RPM aside, it makes sense because the clutch would "see" more torque in a higher gear than a lower one...same reason it is easier to start a car rolling in first than in third.
The clutch is 1:1 with the engine. There's no gearbox between them that would cause any torque multiplication.
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Old 08-22-2008, 01:58 PM   #10
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no but to accelerate in 5th your using more throttle than to accelerate the same amount in 4th. Therefore you are using more 'area under the curve' and applying more torque. But for a specific throttle postition and RPM in any gear, your right, it would be the same
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Old 08-22-2008, 02:18 PM   #11
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Quote:
Originally Posted by patsmx5 View Post
The clutch is 1:1 with the engine. There's no gearbox between them that would cause any torque multiplication.
The clutch is 1:1 with the engine but the clutch is not 1:1 with the wheels. The torque the clutch sees is the force of the engine against the wheels. It's just like the clutch experiences no torque (except for moving the internals of the transmission) when the transmission is out of gear, even though the clutch is spinning at the same rate as the engine, but it does experience differing amounts of torque depending on what gear the transmission is in accelerate or decelerate the car.

This same issue has an effect in transmissions for DC electric motors, which have nearly flat torque curves (actually somewhat backwards from ICEs).
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Old 08-22-2008, 02:41 PM   #12
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thanx for all the feedback.
I have a 6 puck Spec Stage 3 carbon/metallic clutch. It's a good clutch, and not used that much 5k miles maybe? But It may be that my flywheel is too light(8lbs.), plus I got all aluminum wheels that weigh just 10lbs each.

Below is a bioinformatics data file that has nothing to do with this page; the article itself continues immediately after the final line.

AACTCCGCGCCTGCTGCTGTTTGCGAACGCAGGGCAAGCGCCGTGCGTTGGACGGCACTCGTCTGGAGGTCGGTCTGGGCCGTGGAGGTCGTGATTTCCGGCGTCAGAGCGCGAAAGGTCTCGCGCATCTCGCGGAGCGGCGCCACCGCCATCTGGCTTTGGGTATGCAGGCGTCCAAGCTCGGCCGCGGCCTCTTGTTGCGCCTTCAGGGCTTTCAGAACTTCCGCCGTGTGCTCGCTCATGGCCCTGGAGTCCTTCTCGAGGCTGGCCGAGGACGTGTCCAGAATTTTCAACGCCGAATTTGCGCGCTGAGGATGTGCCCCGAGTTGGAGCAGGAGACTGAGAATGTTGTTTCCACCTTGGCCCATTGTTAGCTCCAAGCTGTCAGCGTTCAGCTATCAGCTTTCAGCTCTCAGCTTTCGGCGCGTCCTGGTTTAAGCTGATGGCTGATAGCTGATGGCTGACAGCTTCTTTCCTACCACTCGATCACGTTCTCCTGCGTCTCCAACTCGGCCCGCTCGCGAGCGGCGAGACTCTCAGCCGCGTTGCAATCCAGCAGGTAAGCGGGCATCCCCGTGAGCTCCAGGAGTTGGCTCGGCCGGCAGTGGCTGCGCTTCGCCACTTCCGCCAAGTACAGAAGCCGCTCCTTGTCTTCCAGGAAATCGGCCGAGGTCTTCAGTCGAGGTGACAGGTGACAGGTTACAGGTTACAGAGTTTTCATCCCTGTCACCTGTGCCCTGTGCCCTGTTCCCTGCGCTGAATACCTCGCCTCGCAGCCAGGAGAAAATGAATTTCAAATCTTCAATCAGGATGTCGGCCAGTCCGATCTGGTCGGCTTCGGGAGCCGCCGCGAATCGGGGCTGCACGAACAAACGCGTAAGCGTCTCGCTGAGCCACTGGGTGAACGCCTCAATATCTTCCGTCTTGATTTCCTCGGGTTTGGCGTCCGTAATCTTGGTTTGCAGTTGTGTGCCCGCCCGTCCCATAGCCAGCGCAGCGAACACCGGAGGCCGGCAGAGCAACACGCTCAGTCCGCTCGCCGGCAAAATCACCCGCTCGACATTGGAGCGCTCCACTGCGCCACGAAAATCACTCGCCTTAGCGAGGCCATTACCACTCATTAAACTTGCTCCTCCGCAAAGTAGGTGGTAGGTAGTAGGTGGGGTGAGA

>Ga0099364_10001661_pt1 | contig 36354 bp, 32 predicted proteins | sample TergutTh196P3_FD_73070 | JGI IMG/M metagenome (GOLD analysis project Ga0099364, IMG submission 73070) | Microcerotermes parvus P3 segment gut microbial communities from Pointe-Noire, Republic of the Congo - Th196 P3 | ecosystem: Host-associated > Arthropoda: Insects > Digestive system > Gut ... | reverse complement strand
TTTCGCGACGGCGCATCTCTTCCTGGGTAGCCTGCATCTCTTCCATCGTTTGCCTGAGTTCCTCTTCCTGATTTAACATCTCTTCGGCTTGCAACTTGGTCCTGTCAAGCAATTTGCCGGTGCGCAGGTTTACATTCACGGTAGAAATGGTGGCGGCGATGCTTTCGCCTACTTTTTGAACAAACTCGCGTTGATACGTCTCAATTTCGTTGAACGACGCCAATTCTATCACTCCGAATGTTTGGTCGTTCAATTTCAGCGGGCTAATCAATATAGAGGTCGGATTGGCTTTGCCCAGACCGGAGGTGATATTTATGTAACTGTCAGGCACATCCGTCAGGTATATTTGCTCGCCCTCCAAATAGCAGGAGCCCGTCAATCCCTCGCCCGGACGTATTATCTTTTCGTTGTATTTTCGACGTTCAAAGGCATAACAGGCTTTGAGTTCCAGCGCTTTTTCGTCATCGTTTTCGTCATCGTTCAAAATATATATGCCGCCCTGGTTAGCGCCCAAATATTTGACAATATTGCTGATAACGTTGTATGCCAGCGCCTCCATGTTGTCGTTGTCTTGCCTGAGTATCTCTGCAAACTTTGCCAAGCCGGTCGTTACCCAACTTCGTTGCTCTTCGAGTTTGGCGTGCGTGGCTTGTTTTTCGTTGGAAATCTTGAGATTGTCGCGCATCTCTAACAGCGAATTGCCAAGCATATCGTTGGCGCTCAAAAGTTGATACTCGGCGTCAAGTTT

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Old 08-22-2008, 02:49 PM   #13
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You have got to be shitting me. Thanks for the laugh.
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Old 08-22-2008, 02:52 PM   #14
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If the engine's changing rpm in high gear without an increase in speed then the clutch is slipping. Timing and fuel mixture have nothing to do engine rpm at a given speed in a given gear.
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Old 08-22-2008, 03:05 PM   #15
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Quote:
Originally Posted by Mobius View Post
Timing and fuel mixture have nothing to do engine rpm at a given speed in a given gear.

Are you kidding? The more timing the car has the more times the motor times the motor spins for each rpm. Duh. How do you think it got the name "timing"? You should also check that your lug nuts are tight? Maybe they are loose and the wheels aren't turning as much as the hubs.
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Old 08-22-2008, 03:14 PM   #16
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Quote:
Originally Posted by stevenh View Post
Are you kidding? The more timing the car has the more times the motor times the motor spins for each rpm. Duh.